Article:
The vote came as a result of a resolution passed at General Synod 2013 asking Council of General Synod (CoGS) to bring a motion for a change to the marriage canon allowing same-sex marriage, to General Synod 2016. The resolution also required broad consultation across the Canadian church, and with ecumenical partners and the leadership bodies in the global Anglican Communion.
However, as the debate went on, it became increasingly clear that synod members had radically different experiences with debates about the place of LGBTQ Anglicans in the church.
While some members expressed weariness over a debate they had been having locally for decades, others admitted that their own dioceses only started seriously discussing same-sex marriage in the last three years.
Because the resolution passed in 2013 required General Synod 2016 to vote on the matter, time to discuss the change was limited. As a result, several members said they felt things were moving too fast for them to make a real decision one way or the other.
Other members simply felt frustrated about the essentially adversarial way the church makes decisions about controversial issues.
“I feel the process we are using is fundamentally broken,” said Bishop Fraser Lawton, of the diocese of Athabasca. “As long as I have had any kind of participation in the church at national-level conversations, we’ve been dealing in some way with sexuality, but we always seem to be coming at it legislatively…there’s been an awful lot of talking, an awful lot of writing, but I’m not sure much conversation has happened.”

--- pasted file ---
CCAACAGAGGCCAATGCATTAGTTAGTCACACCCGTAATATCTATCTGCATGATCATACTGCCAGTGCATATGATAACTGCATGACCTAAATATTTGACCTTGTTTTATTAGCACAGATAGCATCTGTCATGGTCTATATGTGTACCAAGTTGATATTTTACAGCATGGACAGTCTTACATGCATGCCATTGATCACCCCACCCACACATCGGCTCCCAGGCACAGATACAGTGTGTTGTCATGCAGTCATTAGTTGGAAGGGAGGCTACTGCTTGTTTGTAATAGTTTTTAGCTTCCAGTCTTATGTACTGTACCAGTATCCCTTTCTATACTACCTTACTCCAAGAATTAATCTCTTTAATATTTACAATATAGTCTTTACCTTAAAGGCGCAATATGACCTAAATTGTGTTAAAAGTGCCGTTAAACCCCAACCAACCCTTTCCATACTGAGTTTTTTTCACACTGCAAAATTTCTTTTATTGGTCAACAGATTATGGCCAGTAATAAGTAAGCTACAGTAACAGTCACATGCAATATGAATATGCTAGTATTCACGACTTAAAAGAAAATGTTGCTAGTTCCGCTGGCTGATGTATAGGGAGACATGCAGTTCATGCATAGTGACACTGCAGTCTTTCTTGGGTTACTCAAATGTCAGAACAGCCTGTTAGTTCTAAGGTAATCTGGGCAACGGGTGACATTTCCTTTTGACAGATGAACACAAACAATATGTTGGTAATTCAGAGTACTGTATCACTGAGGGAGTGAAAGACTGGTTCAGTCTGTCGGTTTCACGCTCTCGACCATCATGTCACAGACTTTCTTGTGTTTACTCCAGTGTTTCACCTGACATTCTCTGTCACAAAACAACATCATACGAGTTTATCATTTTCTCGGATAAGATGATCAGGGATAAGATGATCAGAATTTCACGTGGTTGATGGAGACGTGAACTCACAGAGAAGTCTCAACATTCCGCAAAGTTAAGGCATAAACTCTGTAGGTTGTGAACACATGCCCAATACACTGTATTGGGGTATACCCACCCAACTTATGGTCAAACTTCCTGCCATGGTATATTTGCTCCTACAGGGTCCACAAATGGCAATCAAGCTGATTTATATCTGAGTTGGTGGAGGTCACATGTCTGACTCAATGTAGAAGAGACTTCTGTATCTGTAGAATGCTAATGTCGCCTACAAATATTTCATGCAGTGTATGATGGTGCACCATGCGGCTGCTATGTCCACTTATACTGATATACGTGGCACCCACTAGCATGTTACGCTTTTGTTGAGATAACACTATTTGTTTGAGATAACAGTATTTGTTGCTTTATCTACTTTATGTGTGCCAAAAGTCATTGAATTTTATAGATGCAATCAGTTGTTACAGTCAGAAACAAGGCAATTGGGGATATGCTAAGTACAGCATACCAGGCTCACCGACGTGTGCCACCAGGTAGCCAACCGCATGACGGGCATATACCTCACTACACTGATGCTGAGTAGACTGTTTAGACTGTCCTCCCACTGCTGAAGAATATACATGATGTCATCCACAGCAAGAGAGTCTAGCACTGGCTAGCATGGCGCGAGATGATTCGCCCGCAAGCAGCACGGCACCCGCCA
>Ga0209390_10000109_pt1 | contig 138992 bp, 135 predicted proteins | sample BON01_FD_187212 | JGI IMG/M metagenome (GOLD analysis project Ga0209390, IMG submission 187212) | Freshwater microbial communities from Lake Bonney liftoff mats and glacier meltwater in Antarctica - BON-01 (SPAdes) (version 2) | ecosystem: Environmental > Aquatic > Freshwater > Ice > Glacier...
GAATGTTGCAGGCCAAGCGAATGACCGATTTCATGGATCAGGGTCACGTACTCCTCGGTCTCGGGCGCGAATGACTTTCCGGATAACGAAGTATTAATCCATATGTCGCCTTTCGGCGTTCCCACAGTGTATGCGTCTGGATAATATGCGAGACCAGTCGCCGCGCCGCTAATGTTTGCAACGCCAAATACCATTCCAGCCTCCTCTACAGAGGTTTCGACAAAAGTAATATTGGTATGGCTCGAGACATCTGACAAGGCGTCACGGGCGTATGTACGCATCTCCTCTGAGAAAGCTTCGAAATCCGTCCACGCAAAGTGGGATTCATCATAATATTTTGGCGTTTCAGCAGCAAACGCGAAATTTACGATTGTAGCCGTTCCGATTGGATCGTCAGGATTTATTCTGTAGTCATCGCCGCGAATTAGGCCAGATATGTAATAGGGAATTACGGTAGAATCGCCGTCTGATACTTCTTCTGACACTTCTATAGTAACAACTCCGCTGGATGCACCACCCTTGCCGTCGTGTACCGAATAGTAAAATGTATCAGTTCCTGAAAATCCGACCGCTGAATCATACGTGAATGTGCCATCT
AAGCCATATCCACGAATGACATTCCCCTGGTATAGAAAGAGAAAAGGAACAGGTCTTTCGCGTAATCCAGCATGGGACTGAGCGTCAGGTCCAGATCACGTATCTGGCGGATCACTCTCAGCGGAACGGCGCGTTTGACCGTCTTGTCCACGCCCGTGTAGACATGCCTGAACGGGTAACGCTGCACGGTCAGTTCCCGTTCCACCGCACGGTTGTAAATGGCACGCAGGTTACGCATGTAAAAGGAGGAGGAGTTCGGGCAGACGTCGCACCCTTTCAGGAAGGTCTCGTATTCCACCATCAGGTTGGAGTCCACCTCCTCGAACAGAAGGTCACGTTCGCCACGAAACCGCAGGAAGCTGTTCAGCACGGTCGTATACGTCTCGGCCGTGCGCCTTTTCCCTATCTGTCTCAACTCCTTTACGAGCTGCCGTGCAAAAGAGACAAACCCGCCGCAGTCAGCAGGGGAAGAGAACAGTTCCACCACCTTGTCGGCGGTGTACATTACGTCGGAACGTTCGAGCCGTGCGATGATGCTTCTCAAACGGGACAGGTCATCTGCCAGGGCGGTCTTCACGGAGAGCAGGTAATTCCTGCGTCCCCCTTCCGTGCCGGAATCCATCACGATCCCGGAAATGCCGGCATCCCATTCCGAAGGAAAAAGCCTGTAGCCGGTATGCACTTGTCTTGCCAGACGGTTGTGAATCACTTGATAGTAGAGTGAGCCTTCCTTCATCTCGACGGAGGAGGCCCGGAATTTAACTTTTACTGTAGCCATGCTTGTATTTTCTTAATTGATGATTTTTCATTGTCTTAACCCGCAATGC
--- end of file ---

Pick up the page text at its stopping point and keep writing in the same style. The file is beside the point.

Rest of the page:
Following the vote, Archbishop Fred Hiltz, primate of the Canadian church, cautioned synod members to be sensitive to the impact the decision would have on Anglicans across the country.
“Let us be mindful of all those for whom this result has pastoral implications, all those whose lives are touched deeply, and of the work that we must do as a church in pastoral care,” he said in a prayer following the vote.
Although the session ended with a service of Evensong, business came thundering back to the floor when Bishop John Chapman, of the diocese of Ottawa, moved a motion calling for a “reconsideration” of the vote due to its closeness.
After a period of confusion about whether or not a recount would be possible, it was ruled that a reconsideration would require a new vote-a decision that was greeted with vocal hostility from some members.
Because the General Synod rules of order do allow a session of synod to revisit a decision it has made, but only if the motion to do so passes with two-thirds approval from the whole house, a separate vote was required before the issue at hand could be voted on again.
Several members came forward to voice concerns about whether such a revote was necessary, but Archdeacon Harry Huskins, prolocutor of General Synod, reminded the meeting’s chair, Hiltz, that the rules of order precluded debate on motions of this kind.
The question was called, but failed to pass, and the decision not to change the marriage canon was upheld.